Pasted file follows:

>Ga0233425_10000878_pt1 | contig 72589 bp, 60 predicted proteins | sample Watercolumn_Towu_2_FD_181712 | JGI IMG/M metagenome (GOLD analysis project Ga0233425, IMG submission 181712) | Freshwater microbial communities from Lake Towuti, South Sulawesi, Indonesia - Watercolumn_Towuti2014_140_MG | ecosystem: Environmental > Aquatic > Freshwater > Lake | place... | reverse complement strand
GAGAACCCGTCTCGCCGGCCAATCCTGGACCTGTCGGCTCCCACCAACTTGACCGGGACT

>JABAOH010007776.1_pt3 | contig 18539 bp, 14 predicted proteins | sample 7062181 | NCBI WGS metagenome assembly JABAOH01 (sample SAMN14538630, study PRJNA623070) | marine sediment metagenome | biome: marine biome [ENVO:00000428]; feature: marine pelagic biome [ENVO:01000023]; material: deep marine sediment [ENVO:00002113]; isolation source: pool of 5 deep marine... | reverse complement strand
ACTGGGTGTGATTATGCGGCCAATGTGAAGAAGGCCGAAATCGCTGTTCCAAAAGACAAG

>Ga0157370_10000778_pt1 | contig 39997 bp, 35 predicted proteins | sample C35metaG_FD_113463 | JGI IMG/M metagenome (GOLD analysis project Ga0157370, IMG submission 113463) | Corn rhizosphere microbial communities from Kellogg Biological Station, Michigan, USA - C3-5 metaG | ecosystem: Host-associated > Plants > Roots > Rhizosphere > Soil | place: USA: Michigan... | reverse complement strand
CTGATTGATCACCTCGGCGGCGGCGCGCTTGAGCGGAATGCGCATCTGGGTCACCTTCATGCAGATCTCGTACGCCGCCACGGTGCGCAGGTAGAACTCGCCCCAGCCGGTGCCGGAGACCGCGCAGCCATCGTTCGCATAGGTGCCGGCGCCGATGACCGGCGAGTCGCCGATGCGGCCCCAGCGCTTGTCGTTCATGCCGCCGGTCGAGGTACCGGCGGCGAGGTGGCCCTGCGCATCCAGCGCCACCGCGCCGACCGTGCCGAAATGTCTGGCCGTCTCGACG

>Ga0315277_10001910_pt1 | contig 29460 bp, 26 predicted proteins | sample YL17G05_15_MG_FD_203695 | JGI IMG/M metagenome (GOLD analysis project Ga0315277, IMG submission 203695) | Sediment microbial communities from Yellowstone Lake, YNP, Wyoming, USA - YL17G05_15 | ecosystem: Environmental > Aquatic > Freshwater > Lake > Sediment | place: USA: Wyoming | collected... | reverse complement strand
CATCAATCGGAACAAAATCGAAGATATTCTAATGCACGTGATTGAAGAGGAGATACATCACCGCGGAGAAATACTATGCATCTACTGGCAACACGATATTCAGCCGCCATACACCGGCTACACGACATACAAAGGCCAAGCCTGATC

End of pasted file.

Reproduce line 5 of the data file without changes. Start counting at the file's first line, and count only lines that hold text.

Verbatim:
>Ga0157370_10000778_pt1 | contig 39997 bp, 35 predicted proteins | sample C35metaG_FD_113463 | JGI IMG/M metagenome (GOLD analysis project Ga0157370, IMG submission 113463) | Corn rhizosphere microbial communities from Kellogg Biological Station, Michigan, USA - C3-5 metaG | ecosystem: Host-associated > Plants > Roots > Rhizosphere > Soil | place: USA: Michigan... | reverse complement strand